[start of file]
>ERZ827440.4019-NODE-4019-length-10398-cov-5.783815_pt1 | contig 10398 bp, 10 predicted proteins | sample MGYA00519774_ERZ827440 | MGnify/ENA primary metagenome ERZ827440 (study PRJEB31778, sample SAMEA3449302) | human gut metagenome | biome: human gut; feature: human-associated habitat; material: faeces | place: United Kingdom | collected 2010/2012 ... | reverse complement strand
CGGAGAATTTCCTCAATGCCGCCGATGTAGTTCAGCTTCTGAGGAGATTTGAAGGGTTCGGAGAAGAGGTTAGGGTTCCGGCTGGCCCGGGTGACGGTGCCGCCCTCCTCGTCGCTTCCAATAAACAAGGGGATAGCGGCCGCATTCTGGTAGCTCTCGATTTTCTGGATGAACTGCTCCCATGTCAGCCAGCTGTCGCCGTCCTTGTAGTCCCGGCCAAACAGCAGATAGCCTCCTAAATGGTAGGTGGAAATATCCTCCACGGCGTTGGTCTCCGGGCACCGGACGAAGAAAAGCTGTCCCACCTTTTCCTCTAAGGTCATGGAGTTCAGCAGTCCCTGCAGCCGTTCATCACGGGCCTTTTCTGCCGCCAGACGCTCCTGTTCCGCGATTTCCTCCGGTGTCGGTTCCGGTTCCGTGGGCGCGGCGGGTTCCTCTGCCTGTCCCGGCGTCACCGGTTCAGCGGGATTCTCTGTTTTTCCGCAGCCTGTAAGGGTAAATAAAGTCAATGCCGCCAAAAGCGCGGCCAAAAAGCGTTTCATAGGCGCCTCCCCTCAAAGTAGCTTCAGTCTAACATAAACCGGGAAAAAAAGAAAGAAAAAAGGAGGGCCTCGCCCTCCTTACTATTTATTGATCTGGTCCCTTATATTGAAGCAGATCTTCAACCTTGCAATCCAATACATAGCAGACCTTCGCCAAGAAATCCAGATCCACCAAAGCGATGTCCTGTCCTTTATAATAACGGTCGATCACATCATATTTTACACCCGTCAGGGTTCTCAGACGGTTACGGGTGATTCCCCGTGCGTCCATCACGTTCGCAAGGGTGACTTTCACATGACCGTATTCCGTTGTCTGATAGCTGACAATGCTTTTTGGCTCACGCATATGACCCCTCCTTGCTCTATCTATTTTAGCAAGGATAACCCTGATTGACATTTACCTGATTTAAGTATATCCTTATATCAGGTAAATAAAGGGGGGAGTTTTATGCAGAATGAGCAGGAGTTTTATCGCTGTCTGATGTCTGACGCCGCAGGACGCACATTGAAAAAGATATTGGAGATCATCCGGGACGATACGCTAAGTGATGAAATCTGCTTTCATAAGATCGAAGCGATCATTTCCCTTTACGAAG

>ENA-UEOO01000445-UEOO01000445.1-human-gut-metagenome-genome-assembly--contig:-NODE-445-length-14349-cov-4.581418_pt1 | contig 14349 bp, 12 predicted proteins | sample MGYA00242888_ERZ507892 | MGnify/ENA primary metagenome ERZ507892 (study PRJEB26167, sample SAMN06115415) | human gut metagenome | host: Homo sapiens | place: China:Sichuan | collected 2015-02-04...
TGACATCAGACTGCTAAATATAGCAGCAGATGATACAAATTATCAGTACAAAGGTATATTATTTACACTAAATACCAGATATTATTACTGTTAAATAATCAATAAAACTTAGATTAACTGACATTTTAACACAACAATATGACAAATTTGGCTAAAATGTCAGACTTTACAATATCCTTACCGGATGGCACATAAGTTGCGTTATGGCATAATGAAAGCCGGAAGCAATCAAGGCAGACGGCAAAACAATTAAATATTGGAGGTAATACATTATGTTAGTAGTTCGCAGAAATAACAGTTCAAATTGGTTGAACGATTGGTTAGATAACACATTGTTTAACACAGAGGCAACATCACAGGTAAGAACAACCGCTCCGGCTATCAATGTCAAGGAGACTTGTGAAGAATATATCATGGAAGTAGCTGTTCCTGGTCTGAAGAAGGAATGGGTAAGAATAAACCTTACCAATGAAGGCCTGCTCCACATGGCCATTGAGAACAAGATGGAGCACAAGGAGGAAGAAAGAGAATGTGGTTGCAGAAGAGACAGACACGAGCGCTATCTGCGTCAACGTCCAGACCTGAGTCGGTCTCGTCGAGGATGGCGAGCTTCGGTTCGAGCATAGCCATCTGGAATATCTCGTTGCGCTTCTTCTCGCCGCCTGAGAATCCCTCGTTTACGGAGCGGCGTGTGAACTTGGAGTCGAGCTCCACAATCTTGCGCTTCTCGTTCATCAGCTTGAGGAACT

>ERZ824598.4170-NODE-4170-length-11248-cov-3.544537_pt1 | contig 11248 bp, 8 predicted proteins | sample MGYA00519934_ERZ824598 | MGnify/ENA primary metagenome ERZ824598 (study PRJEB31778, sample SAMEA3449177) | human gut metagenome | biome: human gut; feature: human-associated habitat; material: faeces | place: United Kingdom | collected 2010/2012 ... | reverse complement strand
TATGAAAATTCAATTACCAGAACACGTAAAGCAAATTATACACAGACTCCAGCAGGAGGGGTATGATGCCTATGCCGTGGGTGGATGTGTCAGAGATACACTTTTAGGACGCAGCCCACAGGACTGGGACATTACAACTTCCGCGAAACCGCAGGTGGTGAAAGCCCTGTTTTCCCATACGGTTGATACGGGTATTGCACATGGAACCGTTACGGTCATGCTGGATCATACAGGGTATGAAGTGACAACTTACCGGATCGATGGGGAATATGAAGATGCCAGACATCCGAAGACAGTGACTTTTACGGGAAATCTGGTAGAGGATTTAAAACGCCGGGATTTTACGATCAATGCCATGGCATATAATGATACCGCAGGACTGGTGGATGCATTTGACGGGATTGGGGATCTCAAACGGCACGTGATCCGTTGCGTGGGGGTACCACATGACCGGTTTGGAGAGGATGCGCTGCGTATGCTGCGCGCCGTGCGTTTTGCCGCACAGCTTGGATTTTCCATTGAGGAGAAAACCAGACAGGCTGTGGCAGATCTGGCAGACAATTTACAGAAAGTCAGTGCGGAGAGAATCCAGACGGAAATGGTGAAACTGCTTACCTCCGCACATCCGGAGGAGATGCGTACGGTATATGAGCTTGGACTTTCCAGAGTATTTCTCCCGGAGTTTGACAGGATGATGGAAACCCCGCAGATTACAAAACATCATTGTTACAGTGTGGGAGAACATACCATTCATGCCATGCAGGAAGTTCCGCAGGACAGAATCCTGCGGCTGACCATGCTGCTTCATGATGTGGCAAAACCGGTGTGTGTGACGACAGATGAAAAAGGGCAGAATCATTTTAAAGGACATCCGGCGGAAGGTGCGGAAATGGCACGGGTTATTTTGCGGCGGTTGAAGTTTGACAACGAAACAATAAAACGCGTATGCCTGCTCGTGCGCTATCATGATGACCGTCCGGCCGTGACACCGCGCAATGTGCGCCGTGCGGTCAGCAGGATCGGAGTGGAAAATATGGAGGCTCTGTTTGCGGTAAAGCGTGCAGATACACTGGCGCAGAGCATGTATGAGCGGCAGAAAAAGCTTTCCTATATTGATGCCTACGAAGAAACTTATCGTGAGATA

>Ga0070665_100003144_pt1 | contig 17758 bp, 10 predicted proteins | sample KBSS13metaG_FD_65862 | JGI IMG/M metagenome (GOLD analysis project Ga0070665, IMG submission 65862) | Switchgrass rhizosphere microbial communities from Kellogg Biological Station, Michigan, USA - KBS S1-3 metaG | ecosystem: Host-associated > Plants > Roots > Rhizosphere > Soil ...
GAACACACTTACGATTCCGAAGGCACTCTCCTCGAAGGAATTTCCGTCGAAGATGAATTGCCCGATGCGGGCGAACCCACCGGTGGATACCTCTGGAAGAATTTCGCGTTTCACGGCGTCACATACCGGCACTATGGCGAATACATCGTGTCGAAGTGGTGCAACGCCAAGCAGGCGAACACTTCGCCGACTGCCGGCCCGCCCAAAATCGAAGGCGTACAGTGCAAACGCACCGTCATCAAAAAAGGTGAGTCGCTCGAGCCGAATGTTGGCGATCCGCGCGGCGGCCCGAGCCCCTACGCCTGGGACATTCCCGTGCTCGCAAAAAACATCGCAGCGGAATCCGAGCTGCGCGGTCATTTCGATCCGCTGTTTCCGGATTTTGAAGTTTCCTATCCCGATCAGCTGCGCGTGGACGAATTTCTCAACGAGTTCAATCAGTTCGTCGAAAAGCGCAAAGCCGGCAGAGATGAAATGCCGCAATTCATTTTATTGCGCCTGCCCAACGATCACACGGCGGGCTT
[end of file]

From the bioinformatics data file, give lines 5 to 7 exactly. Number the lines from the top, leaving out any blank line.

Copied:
>ERZ824598.4170-NODE-4170-length-11248-cov-3.544537_pt1 | contig 11248 bp, 8 predicted proteins | sample MGYA00519934_ERZ824598 | MGnify/ENA primary metagenome ERZ824598 (study PRJEB31778, sample SAMEA3449177) | human gut metagenome | biome: human gut; feature: human-associated habitat; material: faeces | place: United Kingdom | collected 2010/2012 ... | reverse complement strand
TATGAAAATTCAATTACCAGAACACGTAAAGCAAATTATACACAGACTCCAGCAGGAGGGGTATGATGCCTATGCCGTGGGTGGATGTGTCAGAGATACACTTTTAGGACGCAGCCCACAGGACTGGGACATTACAACTTCCGCGAAACCGCAGGTGGTGAAAGCCCTGTTTTCCCATACGGTTGATACGGGTATTGCACATGGAACCGTTACGGTCATGCTGGATCATACAGGGTATGAAGTGACAACTTACCGGATCGATGGGGAATATGAAGATGCCAGACATCCGAAGACAGTGACTTTTACGGGAAATCTGGTAGAGGATTTAAAACGCCGGGATTTTACGATCAATGCCATGGCATATAATGATACCGCAGGACTGGTGGATGCATTTGACGGGATTGGGGATCTCAAACGGCACGTGATCCGTTGCGTGGGGGTACCACATGACCGGTTTGGAGAGGATGCGCTGCGTATGCTGCGCGCCGTGCGTTTTGCCGCACAGCTTGGATTTTCCATTGAGGAGAAAACCAGACAGGCTGTGGCAGATCTGGCAGACAATTTACAGAAAGTCAGTGCGGAGAGAATCCAGACGGAAATGGTGAAACTGCTTACCTCCGCACATCCGGAGGAGATGCGTACGGTATATGAGCTTGGACTTTCCAGAGTATTTCTCCCGGAGTTTGACAGGATGATGGAAACCCCGCAGATTACAAAACATCATTGTTACAGTGTGGGAGAACATACCATTCATGCCATGCAGGAAGTTCCGCAGGACAGAATCCTGCGGCTGACCATGCTGCTTCATGATGTGGCAAAACCGGTGTGTGTGACGACAGATGAAAAAGGGCAGAATCATTTTAAAGGACATCCGGCGGAAGGTGCGGAAATGGCACGGGTTATTTTGCGGCGGTTGAAGTTTGACAACGAAACAATAAAACGCGTATGCCTGCTCGTGCGCTATCATGATGACCGTCCGGCCGTGACACCGCGCAATGTGCGCCGTGCGGTCAGCAGGATCGGAGTGGAAAATATGGAGGCTCTGTTTGCGGTAAAGCGTGCAGATACACTGGCGCAGAGCATGTATGAGCGGCAGAAAAAGCTTTCCTATATTGATGCCTACGAAGAAACTTATCGTGAGATA

>Ga0070665_100003144_pt1 | contig 17758 bp, 10 predicted proteins | sample KBSS13metaG_FD_65862 | JGI IMG/M metagenome (GOLD analysis project Ga0070665, IMG submission 65862) | Switchgrass rhizosphere microbial communities from Kellogg Biological Station, Michigan, USA - KBS S1-3 metaG | ecosystem: Host-associated > Plants > Roots > Rhizosphere > Soil ...